OSHA exempts most doctors' offices from TB inspections

Homeless shelters, long-term care, drug treatment facilities must comply

Clarifying a gray area in its regulations, the Occupational Safety and Health Administration in Washington, DC, has largely exempted dental and physician offices from tuberculosis control measures required of other health care and clinical facilities.

In a recent compliance update to OSHA inspectors, the agency clarifies that dental health care personnel are covered by the directive only if they treat suspected or active TB patients in a hospital or correctional facility.1 That means a TB control plan need not be developed for free-standing dental offices, nor would dentists need to stock respiratory protection equipment and regularly skin-test employees, an OSHA compliance officer explained.

"That was a gray area before, and now we are clarifying it," says Rich Fairfax, MA, CIH, industrial hygienist in OSHA's national office of health compliance. "Bear in mind, though, if a dentist in a dental office was treating active TB patients and we got a complaint from an employee -- say one of the dental hygienists -- we would go in and look at it. We could address it, we just might not address it specifically under this directive."

The action also means that OSHA inspectors visiting a dental office for another occupational health concern will not routinely assess TB control efforts -- a prerogative they can exercise in other facilities covered by the directive.

"The [OSHA directive] is consistent with what Centers for Disease Control and Prevention and the science has said about TB," says Chris Martin, spokesman for the American Dental Association in Chicago. "Dentists need to refer active TB patients to their physicians, get the TB under control, and then have the patient come back for dental treatment."

Likewise, free-standing physician offices must comply with control measures only for personnel who perform procedures considered high-hazard for the transmission of TB infection. As previously identified in guidelines by the CDC -- which form the basis for the OSHA directive -- high-hazard procedures include sputum induction and administration of aerosolized pentamidine.2 Lobbying for the change, the American Medical Association in Chicago had requested that OSHA differentiate physician offices from higher-risk settings if such procedures are not performed on site. While it has been somewhat unclear whether OSHA would target free-standing offices, infection control consultants to dental and medical settings have advised practitioners to be aware of basic TB symptoms and control measures in order to assess incoming cases and ease employee concerns that could trigger an inspection. (See Infection Control Consultant, April 1994, pp. 51-53.)

Another major development in the new compliance directive is that OSHA has identified non-hospital settings that must have the essential elements of a TB program in place. Non-hospital facilities covered under the new compliance directive include correctional institutions, long-term care facilities for the elderly, homeless shelters, and drug treatment centers.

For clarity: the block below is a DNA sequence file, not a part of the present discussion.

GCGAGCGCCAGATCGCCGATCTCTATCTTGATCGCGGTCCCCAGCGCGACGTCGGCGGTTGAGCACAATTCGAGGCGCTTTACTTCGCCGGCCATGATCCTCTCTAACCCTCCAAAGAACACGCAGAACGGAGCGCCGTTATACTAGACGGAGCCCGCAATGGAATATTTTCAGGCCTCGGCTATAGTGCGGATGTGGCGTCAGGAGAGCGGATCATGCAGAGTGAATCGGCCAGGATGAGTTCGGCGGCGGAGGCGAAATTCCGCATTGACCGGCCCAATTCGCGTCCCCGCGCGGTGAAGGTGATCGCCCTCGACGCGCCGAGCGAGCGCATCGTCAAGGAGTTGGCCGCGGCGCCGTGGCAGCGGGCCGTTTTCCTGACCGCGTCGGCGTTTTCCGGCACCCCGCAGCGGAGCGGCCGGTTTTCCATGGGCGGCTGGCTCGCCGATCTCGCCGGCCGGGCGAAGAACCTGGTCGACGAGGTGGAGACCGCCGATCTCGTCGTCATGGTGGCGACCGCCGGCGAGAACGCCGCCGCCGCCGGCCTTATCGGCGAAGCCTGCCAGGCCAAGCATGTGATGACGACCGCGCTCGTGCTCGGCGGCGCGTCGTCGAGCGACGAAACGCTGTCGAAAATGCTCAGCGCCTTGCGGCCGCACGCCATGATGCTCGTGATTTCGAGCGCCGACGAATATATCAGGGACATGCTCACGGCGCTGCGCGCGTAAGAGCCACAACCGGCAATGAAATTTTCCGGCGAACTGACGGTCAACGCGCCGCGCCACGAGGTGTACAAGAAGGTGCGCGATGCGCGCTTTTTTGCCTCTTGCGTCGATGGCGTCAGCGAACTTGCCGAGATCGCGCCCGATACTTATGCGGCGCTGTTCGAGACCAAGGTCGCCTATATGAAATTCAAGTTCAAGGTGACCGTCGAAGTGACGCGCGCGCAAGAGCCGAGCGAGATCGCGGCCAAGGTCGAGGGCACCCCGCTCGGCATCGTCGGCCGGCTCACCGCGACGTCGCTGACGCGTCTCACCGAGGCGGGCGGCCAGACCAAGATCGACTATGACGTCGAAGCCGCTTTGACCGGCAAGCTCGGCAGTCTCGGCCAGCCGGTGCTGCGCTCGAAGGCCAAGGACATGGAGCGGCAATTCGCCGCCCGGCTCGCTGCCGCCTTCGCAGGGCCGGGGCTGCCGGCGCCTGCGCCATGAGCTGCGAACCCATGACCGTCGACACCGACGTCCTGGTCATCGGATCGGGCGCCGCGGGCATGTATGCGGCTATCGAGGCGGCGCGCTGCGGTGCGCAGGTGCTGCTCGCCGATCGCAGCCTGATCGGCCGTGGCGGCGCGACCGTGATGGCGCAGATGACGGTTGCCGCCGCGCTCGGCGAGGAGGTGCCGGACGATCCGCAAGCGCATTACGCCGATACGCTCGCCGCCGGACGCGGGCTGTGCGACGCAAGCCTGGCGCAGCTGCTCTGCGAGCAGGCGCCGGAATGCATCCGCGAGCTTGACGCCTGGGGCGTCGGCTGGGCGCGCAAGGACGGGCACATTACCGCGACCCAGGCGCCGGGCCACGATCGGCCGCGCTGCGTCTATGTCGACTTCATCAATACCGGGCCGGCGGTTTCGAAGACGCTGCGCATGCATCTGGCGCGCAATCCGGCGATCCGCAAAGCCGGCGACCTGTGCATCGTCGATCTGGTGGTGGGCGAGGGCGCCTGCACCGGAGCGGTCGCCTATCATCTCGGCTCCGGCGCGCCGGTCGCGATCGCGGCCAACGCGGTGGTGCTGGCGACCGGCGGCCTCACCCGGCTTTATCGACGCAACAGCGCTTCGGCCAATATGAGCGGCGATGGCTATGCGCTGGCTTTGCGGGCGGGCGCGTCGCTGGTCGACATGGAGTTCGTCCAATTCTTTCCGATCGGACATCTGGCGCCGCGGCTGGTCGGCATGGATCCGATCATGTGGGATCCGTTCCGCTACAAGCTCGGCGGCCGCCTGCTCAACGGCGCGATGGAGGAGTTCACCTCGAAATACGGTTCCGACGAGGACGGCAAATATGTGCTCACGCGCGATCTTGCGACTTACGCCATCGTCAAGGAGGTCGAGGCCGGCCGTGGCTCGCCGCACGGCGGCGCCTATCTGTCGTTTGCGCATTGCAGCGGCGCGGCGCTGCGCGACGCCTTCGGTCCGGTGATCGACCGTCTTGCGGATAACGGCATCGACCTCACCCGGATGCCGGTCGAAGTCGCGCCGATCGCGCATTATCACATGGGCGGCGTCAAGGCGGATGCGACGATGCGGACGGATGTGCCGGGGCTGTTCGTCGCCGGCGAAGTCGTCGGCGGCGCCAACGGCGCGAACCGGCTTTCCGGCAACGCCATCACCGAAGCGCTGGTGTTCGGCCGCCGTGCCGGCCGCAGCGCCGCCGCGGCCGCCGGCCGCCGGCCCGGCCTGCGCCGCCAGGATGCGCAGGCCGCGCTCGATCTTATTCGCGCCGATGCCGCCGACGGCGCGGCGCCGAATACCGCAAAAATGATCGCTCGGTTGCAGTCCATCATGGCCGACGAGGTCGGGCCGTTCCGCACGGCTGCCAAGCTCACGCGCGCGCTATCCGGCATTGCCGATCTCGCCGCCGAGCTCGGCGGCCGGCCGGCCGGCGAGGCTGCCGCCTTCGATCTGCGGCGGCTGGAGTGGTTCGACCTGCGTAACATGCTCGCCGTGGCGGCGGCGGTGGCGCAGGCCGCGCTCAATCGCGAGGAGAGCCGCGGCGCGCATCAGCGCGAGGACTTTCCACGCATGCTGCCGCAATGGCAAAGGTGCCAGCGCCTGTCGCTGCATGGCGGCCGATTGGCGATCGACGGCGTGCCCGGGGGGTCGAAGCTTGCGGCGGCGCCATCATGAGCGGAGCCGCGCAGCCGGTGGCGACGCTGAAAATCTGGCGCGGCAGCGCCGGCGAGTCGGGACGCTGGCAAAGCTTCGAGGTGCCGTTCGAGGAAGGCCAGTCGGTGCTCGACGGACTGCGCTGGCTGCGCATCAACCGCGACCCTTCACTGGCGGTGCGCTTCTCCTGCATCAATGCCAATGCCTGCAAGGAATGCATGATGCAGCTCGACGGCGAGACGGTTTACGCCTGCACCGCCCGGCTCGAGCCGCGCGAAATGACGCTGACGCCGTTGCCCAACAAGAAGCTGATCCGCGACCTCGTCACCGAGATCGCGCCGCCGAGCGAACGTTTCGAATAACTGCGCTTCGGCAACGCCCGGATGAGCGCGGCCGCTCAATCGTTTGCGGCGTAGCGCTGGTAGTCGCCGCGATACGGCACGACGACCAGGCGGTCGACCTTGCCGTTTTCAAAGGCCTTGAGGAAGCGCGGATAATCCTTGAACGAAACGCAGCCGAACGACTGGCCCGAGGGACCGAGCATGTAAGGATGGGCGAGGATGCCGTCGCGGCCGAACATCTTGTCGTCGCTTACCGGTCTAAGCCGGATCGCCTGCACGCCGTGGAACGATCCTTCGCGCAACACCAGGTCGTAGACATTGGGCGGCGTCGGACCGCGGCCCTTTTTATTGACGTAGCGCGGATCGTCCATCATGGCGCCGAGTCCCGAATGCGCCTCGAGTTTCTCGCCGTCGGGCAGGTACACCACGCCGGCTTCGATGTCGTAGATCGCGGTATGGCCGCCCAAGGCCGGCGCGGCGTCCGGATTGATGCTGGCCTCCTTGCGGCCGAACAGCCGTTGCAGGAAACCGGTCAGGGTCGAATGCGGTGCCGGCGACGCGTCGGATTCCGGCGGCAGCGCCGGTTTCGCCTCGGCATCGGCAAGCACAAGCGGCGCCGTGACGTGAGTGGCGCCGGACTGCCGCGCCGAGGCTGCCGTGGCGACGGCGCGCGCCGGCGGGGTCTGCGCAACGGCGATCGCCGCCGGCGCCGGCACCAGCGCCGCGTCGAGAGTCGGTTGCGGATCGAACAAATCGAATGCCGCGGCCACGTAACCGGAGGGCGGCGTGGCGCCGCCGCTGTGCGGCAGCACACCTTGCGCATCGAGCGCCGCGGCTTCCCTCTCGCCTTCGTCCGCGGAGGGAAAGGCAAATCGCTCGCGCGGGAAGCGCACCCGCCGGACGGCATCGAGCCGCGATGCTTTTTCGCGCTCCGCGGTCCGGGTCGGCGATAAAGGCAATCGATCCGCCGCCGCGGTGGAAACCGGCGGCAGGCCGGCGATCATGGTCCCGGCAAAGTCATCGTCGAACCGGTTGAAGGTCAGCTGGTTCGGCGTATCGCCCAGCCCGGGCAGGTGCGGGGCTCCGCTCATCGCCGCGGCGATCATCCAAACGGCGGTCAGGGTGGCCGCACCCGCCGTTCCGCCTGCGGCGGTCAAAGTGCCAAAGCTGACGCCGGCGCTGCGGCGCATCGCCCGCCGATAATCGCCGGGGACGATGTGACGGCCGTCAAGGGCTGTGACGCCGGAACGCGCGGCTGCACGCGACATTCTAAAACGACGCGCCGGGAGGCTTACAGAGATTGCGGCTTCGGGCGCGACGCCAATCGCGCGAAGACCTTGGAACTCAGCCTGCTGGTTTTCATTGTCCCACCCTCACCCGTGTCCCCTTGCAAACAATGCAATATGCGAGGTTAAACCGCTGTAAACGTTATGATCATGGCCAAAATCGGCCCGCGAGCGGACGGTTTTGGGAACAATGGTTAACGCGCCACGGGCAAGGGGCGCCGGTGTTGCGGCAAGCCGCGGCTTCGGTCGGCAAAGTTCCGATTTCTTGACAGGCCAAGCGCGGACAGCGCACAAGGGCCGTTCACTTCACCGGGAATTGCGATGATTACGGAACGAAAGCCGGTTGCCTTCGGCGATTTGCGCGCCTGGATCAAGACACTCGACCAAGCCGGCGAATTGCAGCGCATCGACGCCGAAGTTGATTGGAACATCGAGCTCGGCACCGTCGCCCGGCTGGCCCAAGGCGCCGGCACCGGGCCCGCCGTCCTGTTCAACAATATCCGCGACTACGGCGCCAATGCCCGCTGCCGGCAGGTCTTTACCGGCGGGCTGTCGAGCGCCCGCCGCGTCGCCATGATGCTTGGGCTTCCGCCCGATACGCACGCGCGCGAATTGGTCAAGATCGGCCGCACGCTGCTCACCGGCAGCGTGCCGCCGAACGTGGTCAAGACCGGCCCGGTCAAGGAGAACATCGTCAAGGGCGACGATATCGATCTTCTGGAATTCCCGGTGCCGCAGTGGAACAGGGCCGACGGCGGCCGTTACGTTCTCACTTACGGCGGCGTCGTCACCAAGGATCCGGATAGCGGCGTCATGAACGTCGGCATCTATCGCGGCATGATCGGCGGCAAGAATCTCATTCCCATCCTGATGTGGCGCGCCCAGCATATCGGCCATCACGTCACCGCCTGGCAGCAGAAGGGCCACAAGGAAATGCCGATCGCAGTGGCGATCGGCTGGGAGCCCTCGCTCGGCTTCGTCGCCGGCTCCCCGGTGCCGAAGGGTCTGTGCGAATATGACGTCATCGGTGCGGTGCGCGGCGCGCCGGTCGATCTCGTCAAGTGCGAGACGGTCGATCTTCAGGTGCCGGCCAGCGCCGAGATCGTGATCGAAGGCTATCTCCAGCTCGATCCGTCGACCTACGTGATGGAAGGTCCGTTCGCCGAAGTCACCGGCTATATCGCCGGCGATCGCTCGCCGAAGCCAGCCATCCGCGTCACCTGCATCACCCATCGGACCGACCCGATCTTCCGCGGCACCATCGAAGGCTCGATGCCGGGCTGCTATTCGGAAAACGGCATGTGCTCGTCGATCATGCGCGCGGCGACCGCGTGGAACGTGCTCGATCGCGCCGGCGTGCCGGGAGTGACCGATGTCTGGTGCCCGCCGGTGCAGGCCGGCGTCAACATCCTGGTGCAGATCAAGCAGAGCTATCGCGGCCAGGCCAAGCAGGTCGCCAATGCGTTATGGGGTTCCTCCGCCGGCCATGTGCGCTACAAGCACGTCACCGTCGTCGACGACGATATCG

"I think what they are doing is focusing on the high-risk settings," says Gina Pugliese, RN, MS, vice president of health consulting at Sullivan, Kelly & Associates in Chicago. "Before, they just said health care facilities and never really defined them, so OSHA is taking a step forward in defining what they mean for the purpose of their inspections."

In the aforementioned facilities -- particularly homeless shelters where TB control may be difficult -- a protocol must be in place for rapid identification of TB patients. That must be followed by immediate transfer of suspect cases to facilities with control measures in place. In essence, facilities that treat or house known or suspected TB patients on site must have controls in place that would include the use of TB isolation rooms, Fairfax says.

Even if they routinely identify and transfer patients, the covered facilities must have a TB protection plan for employees that addresses the infection control program, respiratory protection, and skin testing. Employee interviews and site observations will be used by OSHA inspectors to determine compliance. As outlined in the compliance directive, however, the inspector may not review the TB program if it can be determined the facility has had no suspected or confirmed TB patients in the previous six months.

"They need to have some sort of protocol in place so that the first contact employee knows how to evaluate for TB -- what questions to ask, what to look for," Fairfax says. "If the person is suspect for TB infection, then there should be a protocol in place to transfer that person to a hospital or some setting where they could be evaluated. We don't want to have a homeless shelter take someone in and find out two or three weeks later it was a confirmed TB case and they have exposed not only workers, but other homeless people, as well."

Typical initial TB assessment questions cited by the CDC and infection control professionals include the following:

* persistent cough of three weeks or longer;

* signs or symptoms of blood sputum;

* night sweats or fever;

* weight loss or anorexia.

References

1. U.S. Department of Labor: Occupational Safety and Health Administration. OSHA instruction CPL. 2.106. Enforcement procedures and scheduling for occupational exposure to tuberculosis. Washington, DC; Feb. 9, 1996.

2. Centers for Disease Control and Prevention. Guidelines for preventing the transmission of Mycobacterium tuberculosis in health care facilities, 1994. MMWR 1994; 43(No. RR-13): 1-133. *